dvd camcorders?

Discussion in 'Camcorders, Action Cams & Video Making Forum' started by snake II, Jan 16, 2004.

  1. snake II

    snake II
    Member

    Joined:
    May 19, 2002
    Messages:
    353
    Products Owned:
    0
    Products Wanted:
    0
    Trophy Points:
    21
    Location:
    luton
    Ratings:
    +5
    Hi,

    anyone know if they are any good? I got my latest littlewoods catelogue and thats the first time I saw a dvd camcorder, so how come most uk and usa sites dont have em? can anyone help
    cheers
     
  2. thfccambs

    thfccambs
    Banned

    Joined:
    Jul 17, 2002
    Messages:
    23,952
    Products Owned:
    0
    Products Wanted:
    0
    Trophy Points:
    166
    Location:
    White Hart Lane
    Ratings:
    +6,898
  3. MarkE19

    MarkE19
    Moderator

    Joined:
    Aug 10, 2002
    Messages:
    17,353
    Products Owned:
    0
    Products Wanted:
    0
    Trophy Points:
    166
    Location:
    Rainham Essex
    Ratings:
    +2,441
    DVD camcorders do make life very simple. Take the disk out the cam and it should play straight away in most DVD players. To capture to a PC you just drop the disk into a DVD player.

    The down side is that the DVD's are only 8cm - not the full size comercial disks and therefore at the best quality they only record 20 minutes. Disks cost about the same a DV tapes, but can only be used once. The recording is highly compressed so editing on a PC will result in some loss of quality and many editing packages will not handle MPEG-2 editing.

    I think the way to decide if a DVD cam is the right choice is if you want to edit the footage on a PC. If you do then you are better off IMO with a DV cam, if not then a DVD cam should be fine.

    Mark.
     
  4. Hambone

    Hambone
    Active Member

    Joined:
    Jul 9, 2002
    Messages:
    98
    Products Owned:
    0
    Products Wanted:
    0
    Trophy Points:
    11
    Location:
    Edinburgh
    Ratings:
    +6
    If you are editing dvdcam footage on a pc you will find it easier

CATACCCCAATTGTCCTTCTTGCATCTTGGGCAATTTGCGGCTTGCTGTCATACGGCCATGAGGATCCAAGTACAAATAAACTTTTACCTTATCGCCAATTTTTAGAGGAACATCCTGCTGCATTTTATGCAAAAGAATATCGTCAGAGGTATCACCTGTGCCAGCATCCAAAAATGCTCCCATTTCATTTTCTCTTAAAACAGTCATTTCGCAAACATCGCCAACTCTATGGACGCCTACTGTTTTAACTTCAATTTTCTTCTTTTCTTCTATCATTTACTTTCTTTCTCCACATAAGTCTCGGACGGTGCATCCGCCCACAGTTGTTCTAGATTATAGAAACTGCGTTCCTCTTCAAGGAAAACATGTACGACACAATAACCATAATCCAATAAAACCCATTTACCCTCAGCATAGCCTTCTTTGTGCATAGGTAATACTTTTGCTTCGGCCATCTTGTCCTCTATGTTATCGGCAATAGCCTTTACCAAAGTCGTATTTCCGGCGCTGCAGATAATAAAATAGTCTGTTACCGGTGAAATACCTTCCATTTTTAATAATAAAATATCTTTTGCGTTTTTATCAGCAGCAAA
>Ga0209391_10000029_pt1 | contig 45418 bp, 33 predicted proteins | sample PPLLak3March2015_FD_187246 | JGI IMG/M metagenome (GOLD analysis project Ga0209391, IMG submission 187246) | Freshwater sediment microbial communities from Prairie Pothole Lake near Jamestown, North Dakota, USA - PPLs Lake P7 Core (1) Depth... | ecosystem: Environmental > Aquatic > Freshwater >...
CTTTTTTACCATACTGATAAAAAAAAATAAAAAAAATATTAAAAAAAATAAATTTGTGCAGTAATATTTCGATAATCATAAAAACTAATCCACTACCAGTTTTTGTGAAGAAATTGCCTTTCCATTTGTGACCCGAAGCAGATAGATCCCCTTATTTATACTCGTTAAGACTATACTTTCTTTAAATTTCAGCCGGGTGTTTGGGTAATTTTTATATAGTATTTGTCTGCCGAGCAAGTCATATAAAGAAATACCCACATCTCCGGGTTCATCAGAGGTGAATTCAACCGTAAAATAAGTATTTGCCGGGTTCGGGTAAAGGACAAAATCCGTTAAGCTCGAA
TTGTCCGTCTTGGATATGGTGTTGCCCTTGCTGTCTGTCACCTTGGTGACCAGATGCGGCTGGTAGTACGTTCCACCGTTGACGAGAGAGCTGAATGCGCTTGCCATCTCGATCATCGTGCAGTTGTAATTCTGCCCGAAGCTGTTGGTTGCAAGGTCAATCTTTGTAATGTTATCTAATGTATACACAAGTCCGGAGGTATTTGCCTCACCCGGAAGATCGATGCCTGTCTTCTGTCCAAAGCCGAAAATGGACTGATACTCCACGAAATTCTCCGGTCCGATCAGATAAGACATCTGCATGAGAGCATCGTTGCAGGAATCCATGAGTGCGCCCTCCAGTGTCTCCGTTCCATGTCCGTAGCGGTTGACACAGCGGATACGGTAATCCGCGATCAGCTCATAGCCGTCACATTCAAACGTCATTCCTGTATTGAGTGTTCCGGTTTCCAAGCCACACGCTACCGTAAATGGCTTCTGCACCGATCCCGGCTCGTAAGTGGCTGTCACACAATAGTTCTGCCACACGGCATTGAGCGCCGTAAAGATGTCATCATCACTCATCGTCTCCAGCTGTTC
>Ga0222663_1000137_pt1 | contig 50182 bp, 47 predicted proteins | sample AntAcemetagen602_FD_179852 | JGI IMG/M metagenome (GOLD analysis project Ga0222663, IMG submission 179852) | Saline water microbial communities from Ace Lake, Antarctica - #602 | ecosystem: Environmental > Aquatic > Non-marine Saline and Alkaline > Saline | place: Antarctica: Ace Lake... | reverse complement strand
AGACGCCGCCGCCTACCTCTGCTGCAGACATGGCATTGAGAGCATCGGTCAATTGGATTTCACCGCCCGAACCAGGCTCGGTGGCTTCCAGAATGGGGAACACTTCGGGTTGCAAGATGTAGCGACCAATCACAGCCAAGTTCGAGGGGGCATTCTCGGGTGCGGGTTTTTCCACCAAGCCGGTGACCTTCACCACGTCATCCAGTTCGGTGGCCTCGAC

than using DV tapes.
    It is already mpeg2 standard so you don't have to spend all night
    rendering avi(microsoft standard capture by DV) to mpeg2( if you want to put it on a dvd after editing) You only have to render any transitions between clips(if used)
    All ulead products support dvdcam,don't know about the rest.
    The big boys are now behind DVDCAM,Sony Panasonic and Hitachi,the rest will follow.
    All new DVDCAM's support usb2 which is around the same transfer speeds as firewire(which is,will be a more standard connection than firewire )
    And yes the down side is the 20 minute recording per side but
    i have not have a problem with this and you can record to them as many times as you like,up to 100,000 times i believe.

    DVDCAM:smashin:
    And the quality is superb i play mine back on a Toshiba 36" PF2 widescreen tv and the quality is great.
    Also i nearly forgot to mention you don't a massive HD as 20mins
    is the lenth of the disc which is 1.4 GB so when you transfer it to
    you computer it is 1.4GB not 4 mins per GB as DV tape.
     
  5. MarkE19

    MarkE19
    Moderator

    Joined:
    Aug 10, 2002
    Messages:
    17,353
    Products Owned:
    0
    Products Wanted:
    0
    Trophy Points:
    166
    Location:
    Rainham Essex
    Ratings:
    +2,441
    MPEG-2 files are not easily edited because the MPEG-2 compression means that each new frame only records the changes from the previous one with a full update only every 7 frames. Therefore you can get jumpy edits etc. Some software will reduce these effects, but only AVI is the full quality, full frame every frame type of file.
    USB2 can NOT be used to transfer full quality video! Only firewire can do this. USB2 can in theory be faster than firewire, but it can not sustain a consistent speed for transfer, therefore you will get content dropped frames etc if trying to use it - always assuming you can get software that will support it, which I doubt. Therefore USB2 will never replace firewire for video transfer.
    Only DVD-Ram disks can be used more than once and they can be very expensive. DVD-R are only record once.

    I'm not saying DON'T get a DVDCAM, just make sure you are aware of its limitations (and the same goes for DV cams) before you buy.

    Mark.
     
  6. Hambone

    Hambone
    Active Member

    Joined:
    Jul 9, 2002
    Messages:
    98
    Products Owned:
    0
    Products Wanted:
    0
    Trophy Points:
    11
    Location:
    Edinburgh
    Ratings:
    +6
    Hi mark
    What you have to remember when you are transfering DVDCAM video you are transfering data(mpeg-2) not moving video(DV) so you do not get dropped frames etc via usb.
    I am using usb 1 (my DVDCAM is about 18 months old) which is much slower than the new usb2 cams and i don't get dropped frames.
    As for the 7 frames update thing i haven't got a clue but i don't get jumpy edits using ulead studio 7 which is quite a cheap editing program.
    And you can get ram discs for about 6 quid now although i did pay £25 for one when i first got my camera.

    What you also have to remember is whether you have DV or DVDCAM if you are putting your edited footage onto DVD or (VHS quality) svcd,vcd,you have to down the MPEG road.

    DVDCAM:smashin:
     

Share This Page

Loading...
  1. This site uses cookies to help personalise content, tailor your experience and to keep you logged in if you register.
    By continuing to use this site, you are consenting to our use of cookies.
    Dismiss Notice